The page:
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Cosnes et al demonstrated that previous appendicectomy is not only associated with a lower incidence of ulcerative colitis, but also with a less severe course of the disease. Although we can fully agree with this result, we disagree with the recommendation that “Patients genetically at high risk of developing ulcerative colitis may be considered as candidates for appendicectomy with the objectives of preventing the development of ulcerative colitis and also decreasing its severity” (Gut 2002;51:803–7).
All previous studies, as well as the present study, have demonstrated an association only between previous appendicectomy and ulcerative colitis. It has not been shown that performing appendicectomy in healthy persons at increased risk of developing ulcerative colitis is beneficial. The association may as well have been caused by an unknown confounding factor, both leading to an increased risk of appendicitis and a decreased risk of developing (severe) ulcerative colitis. To illustrate this point is the following theoretical example: an epidemiological study on cardiovascular morbidity finds that the risk of cardiovascular events is inversely related to the risk of developing upper gastrointestinal haemorrhage. This could be due to the factor “treatment with aspirin” that could well explain the increased bleeding risk and the lower incidence of cardiovascular events. The confounding factor is the use of aspirin. It would be wrong to conclude that in patients without a history of bleeding, attempts should be undertaken to induce upper gastrointestinal bleeding in order to prevent cardiovascular morbidity.
Another argument against performing this surgical procedure in healthy persons is the finding that appendicectomy in the absence of an inflamed appendix was not associated with a decreased risk of ulcerative colitis, suggesting that appendicitis rather than appendicectomy protects against ulcerative colitis.1 Cosnes et al state that these results may not be correct as they included all patients with previous appendicectomy and still found a less severe course. We believe they are incorrectly assuming this, as another possible explanation is that the effect of appendicitis is actually higher than the effect of appendicectomy reported in the present study, which could have been diluted by inclusion of patients without appendicitis.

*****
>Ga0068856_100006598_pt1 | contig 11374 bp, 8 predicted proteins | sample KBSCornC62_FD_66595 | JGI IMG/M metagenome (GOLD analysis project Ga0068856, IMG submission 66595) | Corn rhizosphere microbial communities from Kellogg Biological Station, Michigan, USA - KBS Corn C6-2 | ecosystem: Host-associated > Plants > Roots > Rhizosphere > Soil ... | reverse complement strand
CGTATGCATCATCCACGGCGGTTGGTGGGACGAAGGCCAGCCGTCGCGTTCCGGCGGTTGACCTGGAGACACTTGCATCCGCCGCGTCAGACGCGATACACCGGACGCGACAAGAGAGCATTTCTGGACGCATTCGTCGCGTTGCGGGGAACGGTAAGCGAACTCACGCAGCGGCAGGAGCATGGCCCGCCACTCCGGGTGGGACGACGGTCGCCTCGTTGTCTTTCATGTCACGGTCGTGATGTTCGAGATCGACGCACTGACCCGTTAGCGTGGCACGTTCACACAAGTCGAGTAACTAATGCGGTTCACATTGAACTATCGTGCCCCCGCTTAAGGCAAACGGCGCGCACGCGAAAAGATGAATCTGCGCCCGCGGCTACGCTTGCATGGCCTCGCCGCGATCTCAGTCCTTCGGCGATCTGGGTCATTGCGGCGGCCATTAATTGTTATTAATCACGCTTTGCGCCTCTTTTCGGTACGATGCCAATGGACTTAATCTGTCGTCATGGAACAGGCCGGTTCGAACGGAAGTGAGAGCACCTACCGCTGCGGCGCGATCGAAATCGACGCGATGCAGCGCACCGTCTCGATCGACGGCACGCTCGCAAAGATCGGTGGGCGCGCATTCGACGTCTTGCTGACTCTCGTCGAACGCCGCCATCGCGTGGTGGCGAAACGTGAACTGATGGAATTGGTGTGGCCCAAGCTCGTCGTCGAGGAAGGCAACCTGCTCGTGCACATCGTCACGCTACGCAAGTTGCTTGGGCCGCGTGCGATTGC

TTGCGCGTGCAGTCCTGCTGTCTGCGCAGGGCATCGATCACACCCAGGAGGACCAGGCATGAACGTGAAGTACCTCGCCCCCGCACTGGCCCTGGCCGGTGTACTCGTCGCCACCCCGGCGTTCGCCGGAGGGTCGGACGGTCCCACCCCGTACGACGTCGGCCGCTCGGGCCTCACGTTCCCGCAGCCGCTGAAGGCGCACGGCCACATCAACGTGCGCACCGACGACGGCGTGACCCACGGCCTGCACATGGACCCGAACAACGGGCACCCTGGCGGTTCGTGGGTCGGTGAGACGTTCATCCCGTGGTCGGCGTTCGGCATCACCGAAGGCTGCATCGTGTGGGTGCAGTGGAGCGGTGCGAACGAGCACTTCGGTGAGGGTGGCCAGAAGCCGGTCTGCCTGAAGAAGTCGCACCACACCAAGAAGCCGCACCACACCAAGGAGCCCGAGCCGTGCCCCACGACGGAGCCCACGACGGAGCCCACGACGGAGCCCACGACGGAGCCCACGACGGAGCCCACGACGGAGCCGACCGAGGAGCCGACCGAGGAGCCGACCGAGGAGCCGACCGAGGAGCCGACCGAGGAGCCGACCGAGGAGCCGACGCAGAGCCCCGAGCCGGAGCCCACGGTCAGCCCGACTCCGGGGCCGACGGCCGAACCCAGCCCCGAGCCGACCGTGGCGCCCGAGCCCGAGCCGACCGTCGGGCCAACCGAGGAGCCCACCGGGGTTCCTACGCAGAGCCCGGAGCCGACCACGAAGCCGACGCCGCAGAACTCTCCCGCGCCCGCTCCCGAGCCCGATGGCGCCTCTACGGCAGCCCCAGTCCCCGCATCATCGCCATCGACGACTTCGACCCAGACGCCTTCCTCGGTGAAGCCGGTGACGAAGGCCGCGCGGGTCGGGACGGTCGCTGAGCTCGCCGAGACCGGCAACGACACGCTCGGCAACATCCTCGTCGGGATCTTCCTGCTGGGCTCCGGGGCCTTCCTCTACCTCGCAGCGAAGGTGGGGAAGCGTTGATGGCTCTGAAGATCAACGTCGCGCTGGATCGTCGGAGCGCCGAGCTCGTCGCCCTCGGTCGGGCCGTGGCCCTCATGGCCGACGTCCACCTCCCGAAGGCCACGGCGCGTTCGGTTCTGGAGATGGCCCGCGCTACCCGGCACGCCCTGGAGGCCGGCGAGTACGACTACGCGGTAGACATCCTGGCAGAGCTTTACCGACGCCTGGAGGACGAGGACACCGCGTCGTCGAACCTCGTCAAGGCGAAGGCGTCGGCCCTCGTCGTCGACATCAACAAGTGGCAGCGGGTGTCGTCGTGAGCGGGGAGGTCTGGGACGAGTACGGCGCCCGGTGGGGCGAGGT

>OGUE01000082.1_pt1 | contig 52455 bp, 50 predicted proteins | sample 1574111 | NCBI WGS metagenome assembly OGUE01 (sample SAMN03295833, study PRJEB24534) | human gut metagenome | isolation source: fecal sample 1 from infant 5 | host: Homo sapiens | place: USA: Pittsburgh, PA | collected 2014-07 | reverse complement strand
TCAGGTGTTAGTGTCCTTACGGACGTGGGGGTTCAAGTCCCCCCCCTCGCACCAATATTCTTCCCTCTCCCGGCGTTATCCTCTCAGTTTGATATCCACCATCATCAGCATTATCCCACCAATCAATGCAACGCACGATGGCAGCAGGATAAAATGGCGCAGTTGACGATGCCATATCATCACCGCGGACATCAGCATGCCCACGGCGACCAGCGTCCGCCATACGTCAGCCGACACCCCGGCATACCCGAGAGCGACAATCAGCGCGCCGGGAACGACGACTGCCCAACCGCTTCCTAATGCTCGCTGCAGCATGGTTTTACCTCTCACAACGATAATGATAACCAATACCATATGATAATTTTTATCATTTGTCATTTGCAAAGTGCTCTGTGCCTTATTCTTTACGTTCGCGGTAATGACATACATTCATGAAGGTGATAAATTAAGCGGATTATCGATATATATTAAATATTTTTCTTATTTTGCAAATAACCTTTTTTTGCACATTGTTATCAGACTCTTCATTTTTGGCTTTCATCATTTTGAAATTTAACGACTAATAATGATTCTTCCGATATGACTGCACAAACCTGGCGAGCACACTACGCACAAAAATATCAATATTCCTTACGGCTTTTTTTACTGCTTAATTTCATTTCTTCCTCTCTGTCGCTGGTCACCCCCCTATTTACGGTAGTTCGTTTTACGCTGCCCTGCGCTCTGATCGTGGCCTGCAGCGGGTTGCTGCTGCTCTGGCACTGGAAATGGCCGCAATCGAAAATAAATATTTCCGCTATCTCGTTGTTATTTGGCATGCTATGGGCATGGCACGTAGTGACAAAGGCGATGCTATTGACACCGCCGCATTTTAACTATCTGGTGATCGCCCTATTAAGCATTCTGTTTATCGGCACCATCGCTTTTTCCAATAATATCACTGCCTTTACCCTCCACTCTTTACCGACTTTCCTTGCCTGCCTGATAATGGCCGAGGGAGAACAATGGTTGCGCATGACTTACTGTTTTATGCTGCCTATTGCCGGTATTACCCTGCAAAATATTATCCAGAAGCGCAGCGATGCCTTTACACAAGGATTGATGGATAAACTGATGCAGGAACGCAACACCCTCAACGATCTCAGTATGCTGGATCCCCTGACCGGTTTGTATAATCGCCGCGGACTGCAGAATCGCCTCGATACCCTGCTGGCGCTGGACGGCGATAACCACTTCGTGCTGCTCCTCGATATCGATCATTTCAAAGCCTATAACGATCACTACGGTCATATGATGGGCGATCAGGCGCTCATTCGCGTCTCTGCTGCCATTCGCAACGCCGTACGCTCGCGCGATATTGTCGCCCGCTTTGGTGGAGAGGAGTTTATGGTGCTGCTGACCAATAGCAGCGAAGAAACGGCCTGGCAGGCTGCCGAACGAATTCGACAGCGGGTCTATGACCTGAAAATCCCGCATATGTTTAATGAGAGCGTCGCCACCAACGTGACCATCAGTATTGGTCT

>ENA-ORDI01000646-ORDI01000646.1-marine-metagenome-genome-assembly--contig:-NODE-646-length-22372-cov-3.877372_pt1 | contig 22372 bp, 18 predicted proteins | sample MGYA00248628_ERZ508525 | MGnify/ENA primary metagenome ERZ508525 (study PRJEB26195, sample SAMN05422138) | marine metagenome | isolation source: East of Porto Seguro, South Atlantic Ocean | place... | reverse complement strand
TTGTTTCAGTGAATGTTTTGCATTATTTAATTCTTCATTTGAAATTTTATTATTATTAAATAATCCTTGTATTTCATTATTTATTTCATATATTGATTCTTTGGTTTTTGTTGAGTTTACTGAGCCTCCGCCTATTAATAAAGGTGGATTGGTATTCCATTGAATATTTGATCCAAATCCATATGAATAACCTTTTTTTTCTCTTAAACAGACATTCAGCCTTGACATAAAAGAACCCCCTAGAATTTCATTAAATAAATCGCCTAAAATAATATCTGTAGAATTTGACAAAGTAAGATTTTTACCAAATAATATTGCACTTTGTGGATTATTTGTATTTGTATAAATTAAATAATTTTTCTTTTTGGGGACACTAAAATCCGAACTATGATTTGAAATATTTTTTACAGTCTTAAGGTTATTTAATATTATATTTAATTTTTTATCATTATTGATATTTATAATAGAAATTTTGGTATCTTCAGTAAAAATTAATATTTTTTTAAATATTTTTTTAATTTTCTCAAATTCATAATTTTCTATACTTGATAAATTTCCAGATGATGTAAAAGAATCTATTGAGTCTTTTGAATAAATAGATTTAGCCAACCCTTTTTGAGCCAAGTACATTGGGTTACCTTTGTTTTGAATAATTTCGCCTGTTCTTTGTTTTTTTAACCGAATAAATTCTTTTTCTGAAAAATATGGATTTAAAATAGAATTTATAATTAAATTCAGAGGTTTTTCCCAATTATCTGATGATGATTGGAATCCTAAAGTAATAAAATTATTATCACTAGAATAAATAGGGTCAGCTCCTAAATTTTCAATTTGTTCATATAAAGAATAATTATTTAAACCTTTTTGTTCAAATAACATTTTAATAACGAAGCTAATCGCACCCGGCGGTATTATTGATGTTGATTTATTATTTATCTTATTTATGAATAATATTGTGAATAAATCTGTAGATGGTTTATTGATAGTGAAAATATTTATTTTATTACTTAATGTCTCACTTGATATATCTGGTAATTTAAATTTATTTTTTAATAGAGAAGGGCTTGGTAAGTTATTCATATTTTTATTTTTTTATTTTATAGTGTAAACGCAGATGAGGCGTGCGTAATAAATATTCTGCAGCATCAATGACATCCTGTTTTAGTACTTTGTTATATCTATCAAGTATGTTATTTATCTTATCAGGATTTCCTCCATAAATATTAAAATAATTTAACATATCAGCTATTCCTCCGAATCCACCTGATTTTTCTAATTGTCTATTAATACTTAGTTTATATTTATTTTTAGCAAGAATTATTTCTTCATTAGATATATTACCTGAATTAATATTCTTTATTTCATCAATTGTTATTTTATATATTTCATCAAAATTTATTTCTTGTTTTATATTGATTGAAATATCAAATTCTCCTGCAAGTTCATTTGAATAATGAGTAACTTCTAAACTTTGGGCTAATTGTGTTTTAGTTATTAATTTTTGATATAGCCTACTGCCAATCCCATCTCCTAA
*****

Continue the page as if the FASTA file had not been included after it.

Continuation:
In conclusion, we believe that at present healthy persons at risk of developing ulcerative colitis should not be considered candidates for appendicectomy outside clinical trials as evidence showing that appendicectomy will protect these persons is lacking.
Many French surgeons in 1900 did recommend removing preventively all appendixes of young people (see Marcel Proust, “A l’ombre des jeunes filles en fleur”). That was not our purpose. Indeed, the sentence pointed out by ter Borg and van Buuren in our paper did not give a recommendation but only made a suggestion to consider for appendicectomy patients genetically at high risk of developing ulcerative colitis.
Ter Borg and van Buuren speculate that appendicectomy and a benign course of ulcerative colitis may be linked through a confounding factor but they do not document their hypothesis. In fact, there is a large body of evidence supporting a causal relationship between appendicectomy and no (or benign) ulcerative colitis, and the strongest demonstration of this relationship is the protective effect of early appendicectomy in the T cell receptor α (TCR-α) knockout mouse model.1 Note also that the Swedish study2 which found that only appendicectomy for inflammatory conditions protects against ulcerative colitis did not take into account cases of mild ulcerative colitis, a subgroup in which appendicectomised patients may be over represented.
Finally, we do not believe that the effect of appendicectomy on the course of ulcerative colitis is so high that it would remain after excluding all patients without appendicitis, thus probably two thirds of our patients.3 A key point however, like in the TCR-α knockout mouse model, is the date of appendicectomy. Appendicectomy protects against severe ulcerative colitis only when performed at a young age,2 and before disease onset.4,5 This latter observation argues against any therapeutic effect of appendicectomy after onset of ulcerative colitis. The problem is different when considering patients at risk for the disease.
We do believe that in a few years it will be possible to screen out young patients with a predisposing genotype for ulcerative colitis, and a clinical trial assessing the benefits of prophylactic appendicectomy will be warranted.